Are Grand County residents really going to let Cozens Ranch Museum close? | SkyHiNews.com

Are Grand County residents really going to let Cozens Ranch Museum close?

To the Editor:

As a Charter Member of the Grand Count Historical Association I feel Impelled to express my concern at the report that Cozens Ranch Museum in Fraser may have to permanently close its doors for lack of funding and, just as importantly, volunteers.

Is it possible that Grand County would allow this Historic gem, which is one of its few cultural entities, to disappear? Are the myriad newcomers to the community even aware of its existence and have the citizens who supported it and worked for it in earlier years simply failed to realize how seriously attendance has fallen off – largely because of lack of staffing ?

Before discussing the disheartening possibility of losing it, a bit of history is, perhaps, in order:

During the mid 1970s the Grand County Historical Association successfully restored a Hot Sulphur Springs School house and established an award winning Museum which continues to provide educational, recreational and genealogical services to visitors from throughout the United States and many foreign countries. Though professional directors came early into the picture, volunteers were, and are, largely responsible for this success which included as many, if not more, newcomers to the county as “old-timers” .

In the spring of 1987 the Board of the Grand County Historical Association decided to undertake the Preservation and Restoration of the county’s principal early Stage Stop (Cozens Ranch). While awaiting acquisition of the title from the town of Fraser, which took endless hours of discussion, and negotiation they worked out a plan for bringing about a successful project.

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In 1988 the old Ranch, not yet a Museum, was placed on the National Register of Historic Places and the Association received title to the property. In the fall of 1988, the time frame for “Cozens” restoration was set and Long-Hoeft, an Historical Architectural firm, was selected to develop plans.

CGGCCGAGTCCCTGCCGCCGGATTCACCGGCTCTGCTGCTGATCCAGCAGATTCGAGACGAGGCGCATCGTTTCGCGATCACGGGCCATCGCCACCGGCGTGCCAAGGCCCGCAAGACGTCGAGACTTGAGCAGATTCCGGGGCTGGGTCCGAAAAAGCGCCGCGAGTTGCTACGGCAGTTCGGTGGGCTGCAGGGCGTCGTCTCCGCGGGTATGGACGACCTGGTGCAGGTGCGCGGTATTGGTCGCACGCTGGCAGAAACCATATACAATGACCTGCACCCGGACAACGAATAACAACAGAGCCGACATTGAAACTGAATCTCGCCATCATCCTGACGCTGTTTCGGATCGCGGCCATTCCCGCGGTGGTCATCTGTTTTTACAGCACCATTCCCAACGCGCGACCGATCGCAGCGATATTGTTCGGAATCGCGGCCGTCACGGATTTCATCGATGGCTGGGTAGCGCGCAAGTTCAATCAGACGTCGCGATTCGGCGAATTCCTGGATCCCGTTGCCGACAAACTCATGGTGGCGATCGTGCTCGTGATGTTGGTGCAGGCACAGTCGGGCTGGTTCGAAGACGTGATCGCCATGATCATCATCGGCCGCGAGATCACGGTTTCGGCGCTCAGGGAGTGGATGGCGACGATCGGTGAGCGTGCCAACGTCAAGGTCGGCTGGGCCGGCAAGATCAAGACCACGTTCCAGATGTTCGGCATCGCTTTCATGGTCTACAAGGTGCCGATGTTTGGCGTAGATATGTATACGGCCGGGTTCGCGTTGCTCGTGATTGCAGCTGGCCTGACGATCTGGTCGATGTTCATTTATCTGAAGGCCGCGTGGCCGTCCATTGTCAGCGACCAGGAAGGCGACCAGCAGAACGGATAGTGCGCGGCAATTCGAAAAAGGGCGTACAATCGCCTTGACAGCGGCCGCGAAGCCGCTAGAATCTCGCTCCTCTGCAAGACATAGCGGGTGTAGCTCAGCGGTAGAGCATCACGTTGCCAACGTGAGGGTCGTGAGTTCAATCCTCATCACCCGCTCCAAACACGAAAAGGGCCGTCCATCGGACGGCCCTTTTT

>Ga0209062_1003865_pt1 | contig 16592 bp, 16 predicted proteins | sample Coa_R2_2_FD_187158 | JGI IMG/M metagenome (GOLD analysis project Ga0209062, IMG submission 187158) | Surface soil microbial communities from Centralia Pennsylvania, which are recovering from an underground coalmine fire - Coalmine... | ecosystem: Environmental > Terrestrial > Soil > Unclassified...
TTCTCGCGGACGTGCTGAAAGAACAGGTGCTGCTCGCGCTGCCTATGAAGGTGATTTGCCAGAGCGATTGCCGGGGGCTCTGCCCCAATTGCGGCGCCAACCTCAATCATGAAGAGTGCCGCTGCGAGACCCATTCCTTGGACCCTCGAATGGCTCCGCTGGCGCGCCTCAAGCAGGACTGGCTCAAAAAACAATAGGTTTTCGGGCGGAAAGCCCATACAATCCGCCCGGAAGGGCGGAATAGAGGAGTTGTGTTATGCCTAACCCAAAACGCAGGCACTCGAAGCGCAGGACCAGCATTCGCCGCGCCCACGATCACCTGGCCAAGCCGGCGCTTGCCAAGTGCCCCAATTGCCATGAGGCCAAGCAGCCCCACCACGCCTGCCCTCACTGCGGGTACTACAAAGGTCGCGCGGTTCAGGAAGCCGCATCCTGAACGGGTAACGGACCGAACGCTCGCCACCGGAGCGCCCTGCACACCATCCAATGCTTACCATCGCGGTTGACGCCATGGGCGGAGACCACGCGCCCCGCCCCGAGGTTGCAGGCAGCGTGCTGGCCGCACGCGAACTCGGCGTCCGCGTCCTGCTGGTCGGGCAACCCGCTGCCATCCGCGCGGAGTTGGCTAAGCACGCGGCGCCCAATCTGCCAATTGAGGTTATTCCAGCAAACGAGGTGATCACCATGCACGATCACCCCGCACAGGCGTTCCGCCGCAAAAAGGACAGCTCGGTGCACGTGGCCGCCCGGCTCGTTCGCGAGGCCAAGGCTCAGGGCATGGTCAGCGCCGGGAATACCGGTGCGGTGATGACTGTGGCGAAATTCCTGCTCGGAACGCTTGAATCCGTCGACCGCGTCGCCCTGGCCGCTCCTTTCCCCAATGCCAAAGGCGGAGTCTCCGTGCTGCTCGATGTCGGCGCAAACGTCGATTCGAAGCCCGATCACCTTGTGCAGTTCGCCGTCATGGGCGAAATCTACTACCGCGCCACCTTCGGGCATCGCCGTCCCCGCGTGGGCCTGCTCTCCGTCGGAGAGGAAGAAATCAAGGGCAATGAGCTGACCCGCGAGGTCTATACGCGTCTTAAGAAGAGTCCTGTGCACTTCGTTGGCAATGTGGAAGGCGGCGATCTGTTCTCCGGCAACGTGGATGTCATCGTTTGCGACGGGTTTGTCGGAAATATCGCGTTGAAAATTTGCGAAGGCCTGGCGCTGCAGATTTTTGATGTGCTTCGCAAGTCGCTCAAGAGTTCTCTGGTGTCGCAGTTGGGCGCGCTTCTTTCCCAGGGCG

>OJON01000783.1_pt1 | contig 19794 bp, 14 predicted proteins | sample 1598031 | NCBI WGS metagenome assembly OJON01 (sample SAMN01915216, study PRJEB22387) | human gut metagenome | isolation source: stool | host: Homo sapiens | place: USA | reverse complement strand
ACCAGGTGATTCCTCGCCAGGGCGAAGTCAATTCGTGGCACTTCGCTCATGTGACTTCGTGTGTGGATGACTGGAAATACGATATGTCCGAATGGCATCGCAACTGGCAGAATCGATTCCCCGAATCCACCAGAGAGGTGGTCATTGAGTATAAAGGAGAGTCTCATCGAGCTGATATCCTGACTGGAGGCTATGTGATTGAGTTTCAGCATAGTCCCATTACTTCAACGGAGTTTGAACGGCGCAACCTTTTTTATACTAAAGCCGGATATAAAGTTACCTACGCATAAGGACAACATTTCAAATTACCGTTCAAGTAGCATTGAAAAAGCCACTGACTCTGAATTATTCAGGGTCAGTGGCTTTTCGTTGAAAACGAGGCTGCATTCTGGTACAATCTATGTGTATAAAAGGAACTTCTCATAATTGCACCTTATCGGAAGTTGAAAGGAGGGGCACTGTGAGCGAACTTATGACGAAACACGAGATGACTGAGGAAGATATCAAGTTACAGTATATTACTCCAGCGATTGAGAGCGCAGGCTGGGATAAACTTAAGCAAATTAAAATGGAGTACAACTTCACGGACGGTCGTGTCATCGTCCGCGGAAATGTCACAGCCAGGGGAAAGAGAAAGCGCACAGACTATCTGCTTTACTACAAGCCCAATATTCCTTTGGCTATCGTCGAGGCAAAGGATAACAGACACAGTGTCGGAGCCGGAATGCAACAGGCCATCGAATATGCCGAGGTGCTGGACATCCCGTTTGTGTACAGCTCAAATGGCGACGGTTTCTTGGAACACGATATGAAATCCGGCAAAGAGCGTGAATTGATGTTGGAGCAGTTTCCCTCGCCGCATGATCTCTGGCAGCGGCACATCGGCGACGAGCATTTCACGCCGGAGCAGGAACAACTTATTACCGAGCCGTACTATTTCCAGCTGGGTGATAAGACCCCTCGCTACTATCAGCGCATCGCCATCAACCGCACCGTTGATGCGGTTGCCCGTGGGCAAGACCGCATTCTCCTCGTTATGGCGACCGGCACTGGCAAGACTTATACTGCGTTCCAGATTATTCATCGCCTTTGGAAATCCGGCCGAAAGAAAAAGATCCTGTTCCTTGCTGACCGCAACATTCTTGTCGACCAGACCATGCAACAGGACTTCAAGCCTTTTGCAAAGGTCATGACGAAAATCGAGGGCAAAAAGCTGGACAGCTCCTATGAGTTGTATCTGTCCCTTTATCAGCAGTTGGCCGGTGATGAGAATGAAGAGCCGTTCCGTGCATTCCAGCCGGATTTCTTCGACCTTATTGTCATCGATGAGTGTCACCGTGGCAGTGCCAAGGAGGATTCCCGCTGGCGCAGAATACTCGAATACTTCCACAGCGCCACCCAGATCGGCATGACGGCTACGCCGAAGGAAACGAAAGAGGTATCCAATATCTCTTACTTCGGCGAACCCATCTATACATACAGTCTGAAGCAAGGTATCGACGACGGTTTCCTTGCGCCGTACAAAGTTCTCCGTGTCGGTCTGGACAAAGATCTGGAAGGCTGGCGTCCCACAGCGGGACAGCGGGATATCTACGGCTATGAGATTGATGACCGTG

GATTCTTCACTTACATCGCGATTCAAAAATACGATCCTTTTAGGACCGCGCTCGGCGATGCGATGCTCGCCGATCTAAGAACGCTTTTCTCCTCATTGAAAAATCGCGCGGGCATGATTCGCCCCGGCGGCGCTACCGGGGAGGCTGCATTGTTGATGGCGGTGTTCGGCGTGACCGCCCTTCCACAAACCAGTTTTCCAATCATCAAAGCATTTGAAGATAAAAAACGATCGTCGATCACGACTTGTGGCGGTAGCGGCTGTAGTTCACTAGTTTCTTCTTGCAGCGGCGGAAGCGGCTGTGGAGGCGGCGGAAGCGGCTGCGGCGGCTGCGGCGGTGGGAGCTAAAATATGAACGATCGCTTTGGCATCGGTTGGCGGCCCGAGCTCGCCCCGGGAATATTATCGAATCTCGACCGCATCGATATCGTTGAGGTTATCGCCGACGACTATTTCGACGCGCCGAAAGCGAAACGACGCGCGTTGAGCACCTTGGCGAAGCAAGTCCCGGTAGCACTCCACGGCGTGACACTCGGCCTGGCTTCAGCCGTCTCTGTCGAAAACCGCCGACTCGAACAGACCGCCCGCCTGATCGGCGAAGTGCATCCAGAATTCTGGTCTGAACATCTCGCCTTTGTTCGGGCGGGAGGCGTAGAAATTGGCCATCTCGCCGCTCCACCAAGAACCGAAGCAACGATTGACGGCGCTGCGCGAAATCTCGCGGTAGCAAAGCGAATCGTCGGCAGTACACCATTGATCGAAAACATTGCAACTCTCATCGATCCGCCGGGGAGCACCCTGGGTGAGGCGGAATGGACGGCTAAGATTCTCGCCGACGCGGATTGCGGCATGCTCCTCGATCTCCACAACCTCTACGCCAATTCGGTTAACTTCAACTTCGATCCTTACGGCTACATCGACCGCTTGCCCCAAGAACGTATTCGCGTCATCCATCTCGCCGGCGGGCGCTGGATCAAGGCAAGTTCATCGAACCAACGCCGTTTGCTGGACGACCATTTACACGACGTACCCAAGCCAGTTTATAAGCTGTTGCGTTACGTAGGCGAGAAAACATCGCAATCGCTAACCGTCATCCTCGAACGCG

As the Association undertook a major fund-raising, a $35,000 grant from the O’Fallon Trust provided an encouraging start. (O’Fallons were an early family which traveled by Stage to Grand Lake from Denver each summer, often stopping at Cozens Ranch). A $60,000 grant from the Department of Local Affairs then preceded a series of Grants from individuals and Foundations throughout the State which provided over $150,000 ) for completion of the Restoration. The hard work of the Board and interested parties, paid off.

In the fall of 1990 “Cozens ” received the Bancroft History Prize from The State Historical Society.

In 1991 the Museum was one of 21 Award of Merit winners from the American Association of State and Local History.

In 1993 The Denver Posse of Westerners gave Cozens their Fred A. Rosenstock award, including a plaque and $1,000 .

It is obvious that this is no run of the mill small town museum. It is an Historical Gem and something that the County should be nurturing and supporting in every possible way. In a difficult financial period and a time when History plays such a small part in the school curriculum, there is increasing evidence of Tourist interest in Historic Buildings and the stories that surround them. (Ask the National Trust for Historic Preservation). The Hot Sulphur Springs Museum hosts school classes from throughout the county and Cozens used to host a delightful Christmas Party for local school children who came to make decorations and then trim a tree. There were “Pioneer Days” in the summer which attracted crowds who participated in various crafts from “olden Days”; around Mother’s Day there was a quilt exhibit highlighted by an afternoon tea. Volunteers sponsored, worked on and enjoyed these affairs as much as the visitors. All of these events brought the public to the Museum and helped visitors visualize a bit of late nineteenth and early twentieth century life.

For a long time, GCHA has vainly sought a Board representative from the east end of the County and has seen a shrinking pool of volunteers to keep the doors open at Cozens Ranch Museum. Grand County Historical Association has seen its membership, particularly in the East end of the County shrink and thus its income decrease.

Where are all those ‘East End of the County’ supporters who maintained their membership in the GCHA and volunteered regularly and thus helped keep Cozens Ranch Museum open? How about part- time and new residents? Have you visited Cozens”? Do you take your guests there? It’s a grand respite from outdoor activity winter or summer. Are you a retiree with Board Membership experience and some extra time? Are there people who love History and would enjoy, as volunteers, telling others some of the wonderful stories of the Cozens family?

I admit a more than average interest in this dilemma and I have watched with admiration the unending efforts and hard work of succeeding Boards which have kept the Association alive. Surely we can help them revive interest and appreciation for the Cozens Ranch Museum.

Join or rejoin the Grand County Historical Association. Memberships begin at $25. Plan to attend the Annual Meeting in November. Find out more about Cozens Ranch Museum.

For information call Board chair, Yvonne Knox at 970-725-3374, email the Grand County Museum at http://www.grandcountymuseum.com (phone 970-725-3939) or contact me reginablack@comcast.net. I hope we may revitalize support, attendance and appreciation for a real Treasure in our midst.

Reggie Black

Homeowner/part time resident of Grand County since 1952

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